Now on to what's going on today:  Christmas preparations are certainly slow around here.  I don't remember a year when I've been further behind.   When I crawled out of bed this morning and looked out our bedroom window I was stunned to see a lake where our lawn used to be.  We had a lot of rain this past weekend and the ground is fully saturated; the creeks and ditches were up and flowing rapidly.

Across the road
Turning on the TV,  I wasn't surprised to see our area was under a flash flood watch.  We received almost four inches of rain, which if the calculations are correct, would have amounted to almost 40" of snow.  Don't get me wrong, I love skiing and snow would be great for the gardens and farm crops, but 40" of snow all at once would have been even too much for me.  (We don't have the snowblower on the tractor yet and the oil needs changing, too.)

Rain was pelting the puddles so there was no use in going outside to let the Girls out of the coop for awhile.  I decided to put an hour in on my rebounder, bouncing around with Leslie Sansone for four miles.  After my workout, the rain had eased up, so I grabbed the camera and headed outside.   The water had already begun to recede quite a bit while I was exercising, which was a good thing, every time we have high water it's a bit nerve-wracking.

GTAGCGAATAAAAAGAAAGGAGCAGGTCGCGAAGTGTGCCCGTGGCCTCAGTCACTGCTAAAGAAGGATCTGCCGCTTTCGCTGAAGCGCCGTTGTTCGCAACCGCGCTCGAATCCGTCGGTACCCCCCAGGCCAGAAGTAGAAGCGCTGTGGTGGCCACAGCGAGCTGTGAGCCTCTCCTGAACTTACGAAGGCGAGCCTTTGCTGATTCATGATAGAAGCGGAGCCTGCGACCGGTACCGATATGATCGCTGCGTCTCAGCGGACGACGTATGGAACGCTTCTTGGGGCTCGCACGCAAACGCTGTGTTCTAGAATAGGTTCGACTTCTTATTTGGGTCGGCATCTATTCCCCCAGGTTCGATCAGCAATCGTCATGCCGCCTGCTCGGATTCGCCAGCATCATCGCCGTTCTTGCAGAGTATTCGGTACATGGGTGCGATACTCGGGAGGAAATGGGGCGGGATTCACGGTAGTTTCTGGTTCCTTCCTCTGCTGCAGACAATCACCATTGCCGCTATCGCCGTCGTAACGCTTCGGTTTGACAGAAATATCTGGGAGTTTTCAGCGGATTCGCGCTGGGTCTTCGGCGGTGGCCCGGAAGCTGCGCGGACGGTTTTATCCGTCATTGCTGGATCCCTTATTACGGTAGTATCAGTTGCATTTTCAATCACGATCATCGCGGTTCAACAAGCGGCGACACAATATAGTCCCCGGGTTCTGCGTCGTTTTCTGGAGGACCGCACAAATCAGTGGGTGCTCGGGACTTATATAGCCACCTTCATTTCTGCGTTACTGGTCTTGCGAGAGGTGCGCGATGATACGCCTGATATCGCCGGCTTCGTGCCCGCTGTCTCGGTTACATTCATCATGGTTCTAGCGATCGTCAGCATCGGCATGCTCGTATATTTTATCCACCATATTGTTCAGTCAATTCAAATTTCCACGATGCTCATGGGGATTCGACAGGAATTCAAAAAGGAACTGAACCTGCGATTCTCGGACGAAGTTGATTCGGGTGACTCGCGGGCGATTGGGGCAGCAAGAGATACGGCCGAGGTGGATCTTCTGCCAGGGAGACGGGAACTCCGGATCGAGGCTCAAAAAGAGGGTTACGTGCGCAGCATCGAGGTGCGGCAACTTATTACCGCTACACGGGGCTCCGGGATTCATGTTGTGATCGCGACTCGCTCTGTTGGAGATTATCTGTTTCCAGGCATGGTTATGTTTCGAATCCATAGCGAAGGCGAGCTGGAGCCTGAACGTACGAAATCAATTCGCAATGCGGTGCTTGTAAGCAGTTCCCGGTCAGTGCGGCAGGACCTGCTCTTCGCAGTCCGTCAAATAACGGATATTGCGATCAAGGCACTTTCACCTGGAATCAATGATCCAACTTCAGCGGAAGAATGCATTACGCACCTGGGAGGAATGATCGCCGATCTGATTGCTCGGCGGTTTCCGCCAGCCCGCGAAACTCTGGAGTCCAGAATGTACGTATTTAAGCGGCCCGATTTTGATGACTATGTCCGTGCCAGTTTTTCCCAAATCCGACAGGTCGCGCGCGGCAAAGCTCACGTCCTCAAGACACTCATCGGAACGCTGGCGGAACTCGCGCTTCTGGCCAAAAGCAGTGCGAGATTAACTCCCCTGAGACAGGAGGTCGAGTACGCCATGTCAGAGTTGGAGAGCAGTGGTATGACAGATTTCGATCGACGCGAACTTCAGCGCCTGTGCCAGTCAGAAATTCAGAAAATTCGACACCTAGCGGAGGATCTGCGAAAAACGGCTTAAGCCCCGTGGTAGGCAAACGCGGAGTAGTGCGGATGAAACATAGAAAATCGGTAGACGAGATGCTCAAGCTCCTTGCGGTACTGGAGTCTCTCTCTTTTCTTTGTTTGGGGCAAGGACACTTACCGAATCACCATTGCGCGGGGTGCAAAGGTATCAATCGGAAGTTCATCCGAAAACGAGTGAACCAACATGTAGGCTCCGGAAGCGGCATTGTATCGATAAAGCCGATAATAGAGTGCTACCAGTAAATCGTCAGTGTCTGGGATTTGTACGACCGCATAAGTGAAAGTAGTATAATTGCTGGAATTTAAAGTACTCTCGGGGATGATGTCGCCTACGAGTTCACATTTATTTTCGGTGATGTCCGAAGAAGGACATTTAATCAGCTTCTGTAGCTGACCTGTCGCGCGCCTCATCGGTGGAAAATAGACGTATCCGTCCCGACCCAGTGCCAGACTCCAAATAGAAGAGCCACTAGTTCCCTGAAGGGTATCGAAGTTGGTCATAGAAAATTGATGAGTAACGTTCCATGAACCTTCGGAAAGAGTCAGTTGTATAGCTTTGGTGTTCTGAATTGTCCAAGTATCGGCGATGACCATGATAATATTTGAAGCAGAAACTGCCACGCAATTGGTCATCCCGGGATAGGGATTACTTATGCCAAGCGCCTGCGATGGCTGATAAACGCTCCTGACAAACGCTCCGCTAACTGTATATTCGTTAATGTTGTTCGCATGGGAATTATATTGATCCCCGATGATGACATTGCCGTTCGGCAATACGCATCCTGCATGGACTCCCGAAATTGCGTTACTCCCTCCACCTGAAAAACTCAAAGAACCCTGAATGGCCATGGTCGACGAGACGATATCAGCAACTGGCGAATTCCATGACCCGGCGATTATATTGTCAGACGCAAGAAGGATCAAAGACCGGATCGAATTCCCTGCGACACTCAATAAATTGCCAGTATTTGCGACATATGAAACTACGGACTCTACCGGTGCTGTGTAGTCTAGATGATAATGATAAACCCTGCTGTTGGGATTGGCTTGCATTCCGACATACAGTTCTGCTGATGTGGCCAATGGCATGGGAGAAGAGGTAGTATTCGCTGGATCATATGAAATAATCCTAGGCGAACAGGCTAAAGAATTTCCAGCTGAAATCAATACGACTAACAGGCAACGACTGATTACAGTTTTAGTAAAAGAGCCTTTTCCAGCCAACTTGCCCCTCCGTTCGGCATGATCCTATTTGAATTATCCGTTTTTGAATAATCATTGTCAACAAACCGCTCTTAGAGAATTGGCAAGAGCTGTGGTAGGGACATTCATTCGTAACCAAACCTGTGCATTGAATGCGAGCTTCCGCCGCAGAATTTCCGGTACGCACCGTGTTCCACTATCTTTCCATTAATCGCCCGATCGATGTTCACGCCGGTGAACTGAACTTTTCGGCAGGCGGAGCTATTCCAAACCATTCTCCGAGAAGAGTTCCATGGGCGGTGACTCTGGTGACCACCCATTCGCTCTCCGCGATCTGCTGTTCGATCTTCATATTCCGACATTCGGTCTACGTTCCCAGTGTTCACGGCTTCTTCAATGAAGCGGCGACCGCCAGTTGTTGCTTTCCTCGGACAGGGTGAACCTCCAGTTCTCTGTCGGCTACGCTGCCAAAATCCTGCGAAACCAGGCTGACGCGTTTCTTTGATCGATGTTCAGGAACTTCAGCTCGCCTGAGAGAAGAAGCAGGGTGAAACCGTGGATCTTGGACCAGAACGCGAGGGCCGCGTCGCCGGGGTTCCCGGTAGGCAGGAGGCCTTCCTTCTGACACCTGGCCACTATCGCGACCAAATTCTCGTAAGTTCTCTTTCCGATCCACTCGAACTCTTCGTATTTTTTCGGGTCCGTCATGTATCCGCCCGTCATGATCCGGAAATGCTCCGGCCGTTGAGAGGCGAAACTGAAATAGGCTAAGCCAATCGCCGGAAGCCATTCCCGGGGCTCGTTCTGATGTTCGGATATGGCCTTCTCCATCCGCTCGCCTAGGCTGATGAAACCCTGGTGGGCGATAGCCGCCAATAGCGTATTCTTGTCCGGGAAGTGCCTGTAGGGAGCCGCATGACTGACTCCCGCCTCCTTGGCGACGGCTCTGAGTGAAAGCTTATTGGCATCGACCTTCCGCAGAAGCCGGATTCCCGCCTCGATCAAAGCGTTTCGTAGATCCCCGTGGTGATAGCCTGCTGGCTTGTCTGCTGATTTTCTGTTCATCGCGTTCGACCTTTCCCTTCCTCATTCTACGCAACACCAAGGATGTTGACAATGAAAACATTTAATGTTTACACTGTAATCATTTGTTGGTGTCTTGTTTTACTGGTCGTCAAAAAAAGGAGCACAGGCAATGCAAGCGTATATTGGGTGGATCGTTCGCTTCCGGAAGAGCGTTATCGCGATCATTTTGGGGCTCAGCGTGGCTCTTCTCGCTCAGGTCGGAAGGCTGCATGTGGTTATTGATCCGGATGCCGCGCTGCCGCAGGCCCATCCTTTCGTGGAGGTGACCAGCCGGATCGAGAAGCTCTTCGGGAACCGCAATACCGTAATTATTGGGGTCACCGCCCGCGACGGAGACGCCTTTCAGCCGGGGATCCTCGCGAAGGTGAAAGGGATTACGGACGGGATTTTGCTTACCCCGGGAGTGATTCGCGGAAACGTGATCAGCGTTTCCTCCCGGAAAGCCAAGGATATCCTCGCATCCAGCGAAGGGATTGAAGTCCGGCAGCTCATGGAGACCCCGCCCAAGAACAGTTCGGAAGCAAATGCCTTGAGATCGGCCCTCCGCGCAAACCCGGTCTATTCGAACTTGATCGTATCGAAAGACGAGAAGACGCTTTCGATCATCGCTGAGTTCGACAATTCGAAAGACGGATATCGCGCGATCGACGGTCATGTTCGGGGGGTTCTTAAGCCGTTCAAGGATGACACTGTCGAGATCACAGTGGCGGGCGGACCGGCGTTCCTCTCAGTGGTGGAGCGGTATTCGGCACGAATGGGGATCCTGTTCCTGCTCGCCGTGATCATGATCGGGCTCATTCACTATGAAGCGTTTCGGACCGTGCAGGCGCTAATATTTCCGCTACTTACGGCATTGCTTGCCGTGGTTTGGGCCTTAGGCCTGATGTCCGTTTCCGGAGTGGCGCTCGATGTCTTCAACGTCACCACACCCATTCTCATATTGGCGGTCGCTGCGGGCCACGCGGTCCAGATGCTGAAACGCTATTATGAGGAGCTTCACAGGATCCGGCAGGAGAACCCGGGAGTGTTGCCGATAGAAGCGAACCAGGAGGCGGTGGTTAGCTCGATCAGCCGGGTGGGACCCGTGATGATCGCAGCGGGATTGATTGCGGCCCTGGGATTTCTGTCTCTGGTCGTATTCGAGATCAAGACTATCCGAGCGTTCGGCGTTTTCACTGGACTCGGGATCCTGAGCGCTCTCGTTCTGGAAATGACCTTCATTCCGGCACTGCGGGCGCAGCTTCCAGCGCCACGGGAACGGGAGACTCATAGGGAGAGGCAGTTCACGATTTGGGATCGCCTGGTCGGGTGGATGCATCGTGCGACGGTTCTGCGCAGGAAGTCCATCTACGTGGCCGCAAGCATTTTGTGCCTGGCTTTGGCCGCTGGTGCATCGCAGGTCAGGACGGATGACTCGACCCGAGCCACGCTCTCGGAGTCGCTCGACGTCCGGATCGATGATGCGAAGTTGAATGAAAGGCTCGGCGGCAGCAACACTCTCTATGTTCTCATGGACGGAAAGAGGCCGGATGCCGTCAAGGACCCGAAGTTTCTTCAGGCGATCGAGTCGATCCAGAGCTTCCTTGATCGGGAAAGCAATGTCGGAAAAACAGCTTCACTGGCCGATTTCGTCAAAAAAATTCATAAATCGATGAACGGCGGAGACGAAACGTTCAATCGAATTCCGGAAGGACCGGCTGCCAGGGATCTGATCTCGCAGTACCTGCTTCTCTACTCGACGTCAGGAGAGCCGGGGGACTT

Our 'lake'.
I let the hens out for the day and they happily scampered off to work.  I don't even remember how old most of them are any more but they are always busy.   I bet if I put a pedometer on one of them I'd be surprised by how much ground they cover in the course of a day. 

The water had already receded from the flower bed before I took these pictures.

I climbed up on the Pachyberm and surveyed the soggy situation.  Temperatures were in the 40's, nothing to complain about there, that's for sure.